Friday, June 26, 2015

Red, White, and Blue

I don't usually like to get into political issues here, because this is more of a family space to me, but then some political issues affect my family more than others. This new controversy about the Confederate flag basically sprang out of the murder rampage at the AME church in Charlotte, South Carolina, and has now basically eclipsed that tragedy and any talk about it, so, thanks for that, Internet.

This is how the debate works.

One side believes that the flag represents a war that was fought to maintain slavery in the United States, begun when American citizens treacherously opened fire on American soldiers and military installations. Since then, the rebel flag has become a symbol of bigotry and violence, mixed with some anti-government sentiment. It should no longer be flown at public-owned and government sites, because it taints the reputation of whatever institution flies it and sends a message of exclusion to African-Americans.

The other side believes that the flag is simply a historical artifact (of slavery) of the United States. In their minds, the war was not fought for slavery, but for economics (of slavery) and over the taxation of cotton and other crops (produced by slaves). The fact that the flag's image is so often found on T-shirts and bumper stickers bearing the slogans "The South will rise again," or "It's only half time," or "If at first you don't secede, try, try again," along with other, more graphically racist or bigoted statements, is just a travesty and a huge misinterpretation of history.

"The South will rise again." What does that mean, exactly? Every time I see it, I think that there can't possibly be so many people who never lived through that antebellum era, who are nonetheless just pining away for the days of agrarian economy, big front porches, iced sun tea, and slavery. It makes me wonder if the people who wear that slogan are really historical experts making a reasoned judgment about how our nation might have been better off, or if they are simply longing for more power and importance in their own lives and local communities. Or maybe they're just racist. Maybe they just don't like having a Black shift manager telling them what to do or a Black president making decisions for the country or Black passengers sharing a bus bench with them. Maybe they dream of a better time, when Black folks knew their place because the South by God showed them where it was.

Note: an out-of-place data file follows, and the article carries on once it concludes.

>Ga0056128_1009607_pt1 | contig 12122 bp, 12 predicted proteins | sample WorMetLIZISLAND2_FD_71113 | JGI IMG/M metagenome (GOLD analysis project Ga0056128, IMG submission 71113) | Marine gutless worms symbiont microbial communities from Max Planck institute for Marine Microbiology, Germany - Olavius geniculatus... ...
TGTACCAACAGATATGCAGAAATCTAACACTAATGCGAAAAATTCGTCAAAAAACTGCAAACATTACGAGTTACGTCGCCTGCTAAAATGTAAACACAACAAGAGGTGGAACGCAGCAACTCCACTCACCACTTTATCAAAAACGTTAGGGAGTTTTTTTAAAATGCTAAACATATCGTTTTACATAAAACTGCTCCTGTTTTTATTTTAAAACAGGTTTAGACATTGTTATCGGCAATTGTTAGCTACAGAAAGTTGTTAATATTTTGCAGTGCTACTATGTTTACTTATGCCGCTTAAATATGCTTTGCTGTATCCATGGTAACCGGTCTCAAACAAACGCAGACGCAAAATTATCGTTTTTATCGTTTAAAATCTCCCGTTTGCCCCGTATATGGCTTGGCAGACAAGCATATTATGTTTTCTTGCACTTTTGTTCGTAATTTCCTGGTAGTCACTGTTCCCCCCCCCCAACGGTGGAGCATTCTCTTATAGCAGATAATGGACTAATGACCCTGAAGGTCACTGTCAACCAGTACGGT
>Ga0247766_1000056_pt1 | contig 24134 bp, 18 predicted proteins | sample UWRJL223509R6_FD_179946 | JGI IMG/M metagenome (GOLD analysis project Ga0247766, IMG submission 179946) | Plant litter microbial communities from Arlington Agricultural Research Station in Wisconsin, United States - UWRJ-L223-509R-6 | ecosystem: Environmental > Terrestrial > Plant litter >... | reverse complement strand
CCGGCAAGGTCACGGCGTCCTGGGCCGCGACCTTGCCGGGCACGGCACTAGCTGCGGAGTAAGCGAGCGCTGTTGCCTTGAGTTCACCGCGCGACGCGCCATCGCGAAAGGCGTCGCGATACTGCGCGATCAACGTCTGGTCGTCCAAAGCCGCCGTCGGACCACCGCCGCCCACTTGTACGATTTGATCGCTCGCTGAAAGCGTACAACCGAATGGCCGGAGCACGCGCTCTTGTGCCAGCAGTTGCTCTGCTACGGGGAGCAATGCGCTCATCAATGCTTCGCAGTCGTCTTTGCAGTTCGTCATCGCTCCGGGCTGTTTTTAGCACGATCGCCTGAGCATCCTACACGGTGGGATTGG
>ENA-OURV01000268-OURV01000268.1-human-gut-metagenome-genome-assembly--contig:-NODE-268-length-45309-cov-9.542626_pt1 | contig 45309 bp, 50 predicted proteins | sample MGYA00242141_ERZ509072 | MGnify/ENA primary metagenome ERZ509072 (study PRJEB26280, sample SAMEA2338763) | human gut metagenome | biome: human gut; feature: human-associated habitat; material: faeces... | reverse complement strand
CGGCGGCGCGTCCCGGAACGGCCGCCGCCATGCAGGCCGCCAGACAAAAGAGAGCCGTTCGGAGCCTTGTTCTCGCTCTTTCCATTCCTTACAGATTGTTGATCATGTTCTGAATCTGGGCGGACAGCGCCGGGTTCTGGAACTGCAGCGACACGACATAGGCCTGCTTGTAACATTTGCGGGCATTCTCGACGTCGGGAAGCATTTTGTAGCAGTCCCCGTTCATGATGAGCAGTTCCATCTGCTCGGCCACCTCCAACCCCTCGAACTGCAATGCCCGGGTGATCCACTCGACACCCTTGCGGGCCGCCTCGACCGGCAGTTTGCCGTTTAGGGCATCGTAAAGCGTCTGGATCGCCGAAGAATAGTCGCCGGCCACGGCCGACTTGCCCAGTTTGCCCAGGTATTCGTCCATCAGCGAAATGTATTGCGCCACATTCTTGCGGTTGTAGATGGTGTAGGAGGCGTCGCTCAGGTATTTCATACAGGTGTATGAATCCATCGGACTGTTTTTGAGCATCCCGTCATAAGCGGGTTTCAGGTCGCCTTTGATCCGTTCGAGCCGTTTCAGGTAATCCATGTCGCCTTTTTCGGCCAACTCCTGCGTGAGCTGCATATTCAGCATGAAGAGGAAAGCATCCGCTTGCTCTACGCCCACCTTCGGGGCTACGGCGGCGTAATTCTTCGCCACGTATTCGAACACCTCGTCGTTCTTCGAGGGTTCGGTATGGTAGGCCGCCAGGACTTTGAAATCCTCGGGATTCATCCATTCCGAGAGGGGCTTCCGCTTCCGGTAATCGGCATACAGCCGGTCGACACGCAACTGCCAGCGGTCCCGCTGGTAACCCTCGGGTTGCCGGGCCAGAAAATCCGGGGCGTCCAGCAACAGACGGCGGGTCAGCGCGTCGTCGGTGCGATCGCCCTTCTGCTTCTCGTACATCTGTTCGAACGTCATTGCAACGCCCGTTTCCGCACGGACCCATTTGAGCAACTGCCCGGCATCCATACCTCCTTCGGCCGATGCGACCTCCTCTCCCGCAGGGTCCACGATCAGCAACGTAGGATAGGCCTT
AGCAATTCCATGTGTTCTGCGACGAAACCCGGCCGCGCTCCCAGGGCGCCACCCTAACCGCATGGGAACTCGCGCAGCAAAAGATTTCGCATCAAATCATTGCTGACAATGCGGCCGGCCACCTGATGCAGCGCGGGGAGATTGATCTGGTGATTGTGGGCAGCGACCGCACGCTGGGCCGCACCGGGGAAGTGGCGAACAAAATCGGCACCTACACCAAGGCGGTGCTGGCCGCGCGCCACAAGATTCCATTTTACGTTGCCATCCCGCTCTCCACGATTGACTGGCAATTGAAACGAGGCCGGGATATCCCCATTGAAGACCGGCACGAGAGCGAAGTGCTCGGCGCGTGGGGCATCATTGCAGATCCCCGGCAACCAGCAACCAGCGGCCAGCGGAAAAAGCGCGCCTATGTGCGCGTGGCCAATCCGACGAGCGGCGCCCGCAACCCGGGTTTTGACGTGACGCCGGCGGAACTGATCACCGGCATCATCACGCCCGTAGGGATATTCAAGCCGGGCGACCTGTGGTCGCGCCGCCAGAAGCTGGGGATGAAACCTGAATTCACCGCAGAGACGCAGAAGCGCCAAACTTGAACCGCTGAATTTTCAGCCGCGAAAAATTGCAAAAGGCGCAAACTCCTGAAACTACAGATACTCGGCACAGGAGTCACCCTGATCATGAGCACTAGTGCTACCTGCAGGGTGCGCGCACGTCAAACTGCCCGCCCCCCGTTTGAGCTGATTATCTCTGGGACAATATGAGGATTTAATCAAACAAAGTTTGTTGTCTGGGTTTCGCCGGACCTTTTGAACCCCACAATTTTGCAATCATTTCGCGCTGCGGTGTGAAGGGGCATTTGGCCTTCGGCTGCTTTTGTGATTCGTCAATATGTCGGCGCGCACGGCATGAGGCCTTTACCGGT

I'll admit, it's difficult to hide my bias, because every single person that I've ever known who displayed that flag was a bigot, in one way or another. And that's hard to say, because some of these people were family members and friends that I loved, who would never have thought of themselves as racist. Still, they held views that were clearly prejudiced and bigoted, and the more they rationalized these views, the more racist they seemed. The new wave of racism is the "I guess that makes me a racist for telling truth" racism. In this paradigm, the racist says something really, super racist, and then says something like, "I know many people will think I'm racist for saying this, but I don't care." Then all of their racist Facebook friends can pile on the sympathy and say things like "No way! You're just telling the truth!" In order to truly capture the essence of it I would have to type these in all caps, but I can't bring myself to do it.

For example, I noticed that a Facebook friend of a Facebook friend just posted that Black people are more likely to commit violent crimes than white people, followed by "I guess that makes me a racist, but I don't care." For the record, yes, that does make you a racist, and of course you don't care, because you are a racist.